This is how ideas that are often parochial in nature get spread across the country, which results in the bland homogenization of television news. Everybody wants to know “what works,” and there’s absolutely no fault in that. But at some point, stations must simply take up the task and go for it themselves. We don’t seem able to trust ourselves; we trust the other guy.

This is why I’m so struck by the innovative concept unveiled last week in Columbia, Missouri at KOMU-TV, the NBC affiliate associated with the University of Missouri. U_News begins with a simple premise, that news is a conversation, and uses every form of social media to involve viewers in that conversation. Its use of the Google+ application “Hangouts” is refreshing, unpredictable and informative. There’s a little bit of “how cool is this?” in the program, but I give it high marks for authenticity, originality, interactivity, and especially tone. The program flies by with the very real sense that the presenters are excited about what they have. KOMU delivers a highly complex production with ease, and even those in much bigger markets would have production difficulties emulating the intricacies KOMU has developed.

Sarah HillMuch of the credit for this goes to host and veteran news anchor Sarah Hill, who says the show is challenging, because everything about it is different.

It’s a lesson in multi-tasking. I used to just read. Now I read, cue and give my live cyber couch standbys, tweet, post on G+ and Facebook, run a live chat on our website and change my own graphics in our touch screen monitor. We use our breaks now to engage our audience. Even a 9 second sound bite is an opportunity to personally connect with a viewer, as that one viewer now has multiple platforms on which to share your content.

This is a statement from a veteran journalist who understands the difference between an audience and the network. It takes a unique journalist to captain this kind of ship. Pretty face (only) readers need not apply, because you have to think on your feet when everything is real time.

Share your UOne of the show’s main features is its “cyber couch,” the Google+ hangout from which 50 different live guests from around the world participate in the show as “co-hosts” each week. Hill now counts Google Translate as her “new BFF,” because messages come in from foreign countries looking to participate in the cyber couch. “While we screen the co-hosts ourselves,” adds Hill, “a fellow co-host in Canada handles the scheduling. Co-hosts in England, France, St. Louis, Boston and New York have taken up U_News promotions by blogging and using their platforms to say hey, you need to check out this worldwide cyber couch.” Everybody gives their “share your U” sign, a refreshingly real signature of the program.

Stacey WoelfelKOMU news director Stacey Woelfel green lighted the program and reminds everybody that it’s a work-in-progress, adding that “the show you watch six months from now will look very different from what you see today.”

It’s our goal, he says, “to keep evolving and be sure we change to fit what people want and need. And I know that what we learn on this newscast will also become part of our more traditional newscasts, modernizing and changing them as this one grows.”

Woelfel says there’s the show is getting a lot of attention outside the station (see my opening paragraph), but nobody has called just yet, although he expects they will. “I think many people are trying to figure out what sort of programming can break new ground,” he added, “and they want to see if what we do might work.”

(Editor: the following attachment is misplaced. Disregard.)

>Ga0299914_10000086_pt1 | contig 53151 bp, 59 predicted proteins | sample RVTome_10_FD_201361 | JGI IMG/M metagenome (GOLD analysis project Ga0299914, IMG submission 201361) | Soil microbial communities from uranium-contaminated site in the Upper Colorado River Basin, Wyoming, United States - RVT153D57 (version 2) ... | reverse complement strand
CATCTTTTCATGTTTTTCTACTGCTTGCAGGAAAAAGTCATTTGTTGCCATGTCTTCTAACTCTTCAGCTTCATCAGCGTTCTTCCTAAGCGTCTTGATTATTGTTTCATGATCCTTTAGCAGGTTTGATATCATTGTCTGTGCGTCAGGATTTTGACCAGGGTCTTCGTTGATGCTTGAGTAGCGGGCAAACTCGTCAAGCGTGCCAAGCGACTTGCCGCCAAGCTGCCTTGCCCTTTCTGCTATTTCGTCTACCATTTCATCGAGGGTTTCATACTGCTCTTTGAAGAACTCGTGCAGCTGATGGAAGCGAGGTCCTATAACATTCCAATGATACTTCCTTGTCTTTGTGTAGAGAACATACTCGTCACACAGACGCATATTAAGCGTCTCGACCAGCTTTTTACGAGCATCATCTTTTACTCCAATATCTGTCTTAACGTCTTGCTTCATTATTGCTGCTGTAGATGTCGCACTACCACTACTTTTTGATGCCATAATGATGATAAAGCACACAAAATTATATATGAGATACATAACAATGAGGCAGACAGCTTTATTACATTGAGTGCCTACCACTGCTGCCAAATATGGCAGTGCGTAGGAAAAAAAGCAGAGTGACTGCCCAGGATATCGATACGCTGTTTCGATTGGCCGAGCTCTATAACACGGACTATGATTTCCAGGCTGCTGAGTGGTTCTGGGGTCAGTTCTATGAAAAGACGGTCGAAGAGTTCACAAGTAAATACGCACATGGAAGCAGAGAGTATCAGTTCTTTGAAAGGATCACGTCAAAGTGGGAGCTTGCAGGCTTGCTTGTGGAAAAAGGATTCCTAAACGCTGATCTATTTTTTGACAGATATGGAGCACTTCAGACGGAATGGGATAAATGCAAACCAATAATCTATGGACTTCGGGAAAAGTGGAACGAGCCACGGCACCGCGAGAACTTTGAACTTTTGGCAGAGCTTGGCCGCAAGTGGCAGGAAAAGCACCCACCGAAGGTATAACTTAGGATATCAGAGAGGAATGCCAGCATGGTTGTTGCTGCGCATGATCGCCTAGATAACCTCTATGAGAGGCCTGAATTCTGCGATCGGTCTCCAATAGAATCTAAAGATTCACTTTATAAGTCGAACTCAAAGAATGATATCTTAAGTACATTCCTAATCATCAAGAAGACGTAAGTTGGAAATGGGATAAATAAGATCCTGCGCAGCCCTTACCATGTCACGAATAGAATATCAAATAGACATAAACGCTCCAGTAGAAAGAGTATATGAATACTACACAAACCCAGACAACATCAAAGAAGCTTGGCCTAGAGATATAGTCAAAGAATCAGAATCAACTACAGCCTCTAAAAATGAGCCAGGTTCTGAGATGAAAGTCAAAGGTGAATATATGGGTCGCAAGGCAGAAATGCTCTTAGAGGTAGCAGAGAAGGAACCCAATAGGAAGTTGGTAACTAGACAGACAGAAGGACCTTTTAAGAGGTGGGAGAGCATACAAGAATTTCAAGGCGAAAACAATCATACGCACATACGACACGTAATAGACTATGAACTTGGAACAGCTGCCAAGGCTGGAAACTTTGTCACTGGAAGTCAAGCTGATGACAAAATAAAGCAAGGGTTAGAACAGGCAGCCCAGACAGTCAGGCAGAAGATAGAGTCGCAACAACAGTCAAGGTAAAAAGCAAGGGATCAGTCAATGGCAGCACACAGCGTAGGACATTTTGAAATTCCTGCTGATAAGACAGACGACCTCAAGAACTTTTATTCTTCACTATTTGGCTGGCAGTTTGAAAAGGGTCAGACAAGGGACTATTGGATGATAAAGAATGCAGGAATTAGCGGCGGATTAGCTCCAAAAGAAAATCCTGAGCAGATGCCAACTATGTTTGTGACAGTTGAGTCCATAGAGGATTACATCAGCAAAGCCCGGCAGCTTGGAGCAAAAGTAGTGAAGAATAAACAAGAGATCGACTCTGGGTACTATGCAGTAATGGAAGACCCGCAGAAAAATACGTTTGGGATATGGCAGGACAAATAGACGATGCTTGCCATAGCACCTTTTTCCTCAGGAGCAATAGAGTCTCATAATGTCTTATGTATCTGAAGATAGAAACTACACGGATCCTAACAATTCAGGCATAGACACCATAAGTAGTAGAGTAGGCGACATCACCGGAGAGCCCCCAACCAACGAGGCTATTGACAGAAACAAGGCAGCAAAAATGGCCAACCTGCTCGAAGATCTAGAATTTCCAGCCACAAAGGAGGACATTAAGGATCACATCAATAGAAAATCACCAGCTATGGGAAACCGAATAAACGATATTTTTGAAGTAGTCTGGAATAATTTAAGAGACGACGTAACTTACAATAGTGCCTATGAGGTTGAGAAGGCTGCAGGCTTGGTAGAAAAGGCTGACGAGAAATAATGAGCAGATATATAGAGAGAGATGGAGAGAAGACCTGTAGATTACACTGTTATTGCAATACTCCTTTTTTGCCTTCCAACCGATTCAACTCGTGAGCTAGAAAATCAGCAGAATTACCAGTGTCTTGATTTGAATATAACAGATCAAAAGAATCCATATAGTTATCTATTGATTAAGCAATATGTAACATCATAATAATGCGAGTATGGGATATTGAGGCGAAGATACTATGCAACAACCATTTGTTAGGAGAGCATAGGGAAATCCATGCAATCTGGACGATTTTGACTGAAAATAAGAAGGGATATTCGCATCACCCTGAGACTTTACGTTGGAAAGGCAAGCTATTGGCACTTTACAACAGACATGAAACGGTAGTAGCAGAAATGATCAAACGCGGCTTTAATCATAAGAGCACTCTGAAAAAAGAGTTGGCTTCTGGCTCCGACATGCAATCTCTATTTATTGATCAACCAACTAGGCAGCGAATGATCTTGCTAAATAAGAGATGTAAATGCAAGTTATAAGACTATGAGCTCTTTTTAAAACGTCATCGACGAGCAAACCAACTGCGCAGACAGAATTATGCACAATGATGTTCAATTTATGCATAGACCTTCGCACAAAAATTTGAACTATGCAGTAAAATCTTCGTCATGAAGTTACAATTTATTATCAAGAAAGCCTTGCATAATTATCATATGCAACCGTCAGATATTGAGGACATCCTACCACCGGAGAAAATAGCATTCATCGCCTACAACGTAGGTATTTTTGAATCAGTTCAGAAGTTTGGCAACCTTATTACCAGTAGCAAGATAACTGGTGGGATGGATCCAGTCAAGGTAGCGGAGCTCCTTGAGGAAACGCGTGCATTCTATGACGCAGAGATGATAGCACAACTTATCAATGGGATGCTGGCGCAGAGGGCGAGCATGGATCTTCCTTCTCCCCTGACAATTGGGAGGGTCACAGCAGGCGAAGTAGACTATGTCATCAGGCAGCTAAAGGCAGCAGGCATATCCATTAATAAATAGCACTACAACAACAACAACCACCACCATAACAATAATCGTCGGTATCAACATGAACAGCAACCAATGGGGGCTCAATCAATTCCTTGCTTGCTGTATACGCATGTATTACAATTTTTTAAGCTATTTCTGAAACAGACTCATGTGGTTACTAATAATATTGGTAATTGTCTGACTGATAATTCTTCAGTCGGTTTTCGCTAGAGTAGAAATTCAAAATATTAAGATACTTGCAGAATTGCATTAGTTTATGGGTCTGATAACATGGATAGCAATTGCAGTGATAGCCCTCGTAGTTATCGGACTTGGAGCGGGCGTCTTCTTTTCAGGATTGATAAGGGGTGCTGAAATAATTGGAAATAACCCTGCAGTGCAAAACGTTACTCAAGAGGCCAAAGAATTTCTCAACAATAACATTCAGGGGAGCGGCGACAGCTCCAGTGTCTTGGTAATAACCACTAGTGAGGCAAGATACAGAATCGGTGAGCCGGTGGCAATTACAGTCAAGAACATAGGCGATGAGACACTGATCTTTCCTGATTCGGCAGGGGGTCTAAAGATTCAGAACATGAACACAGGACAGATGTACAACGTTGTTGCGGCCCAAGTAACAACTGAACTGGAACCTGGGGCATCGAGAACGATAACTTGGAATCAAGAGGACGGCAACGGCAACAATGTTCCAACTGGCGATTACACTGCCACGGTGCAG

KOMU is a unique television station given its association with the University of Missouri, whose students now have the opportunity to participate in and learn from something this novel. Woelfel calls U_News “the perfect teaching lab,” because students get to “design, test and implement new ways to reach people.”

I like U_News, because it’s a courageous and refreshing blast into the future. I agree with Stacey that it’ll evolve, but KOMU is trailblazing, and there’s always a reward for that. Sarah Hill is a unique talent, but there are many others who could handle such a challenge, although they may not currently be in news “anchor” roles. The personality of the host is critical in this format, as is their capacity for multi-tasking.

Now if everybody could just get on this page, it might accelerate the reinvention of local media.

The Future is Now (Really!)

Here is the latest in my ongoing essay series, Local Media in a Postmodern World.

The Future is Now (Really!)

For those with eyes to see, the dawning of the Postmodern era is growing brighter as technological advances begin to reveal the vast cultural changes that lie ahead. Those of us in media must understand that the nature of the new era is horizontal, not hierarchical, which is essentially all we know. Mass media is the microphone addressing the masses from the top of the heap, and this is slowly, but surely, fading away. We simply cannot prepare for a prosperous tomorrow without accepting this truth today.

So from time to time, I write about the culture itself and the culture ahead, because the light from these glimpses can reveal much, if our minds are open and we are teachable.

I haven’t been publishing much lately, because I’m deeply immersed in an exciting new project. I can’t talk about it just yet, but I can promise that it will excite everybody who visits this little corner of the Web. Think future. Think local TV. Think the most creative thinkers today.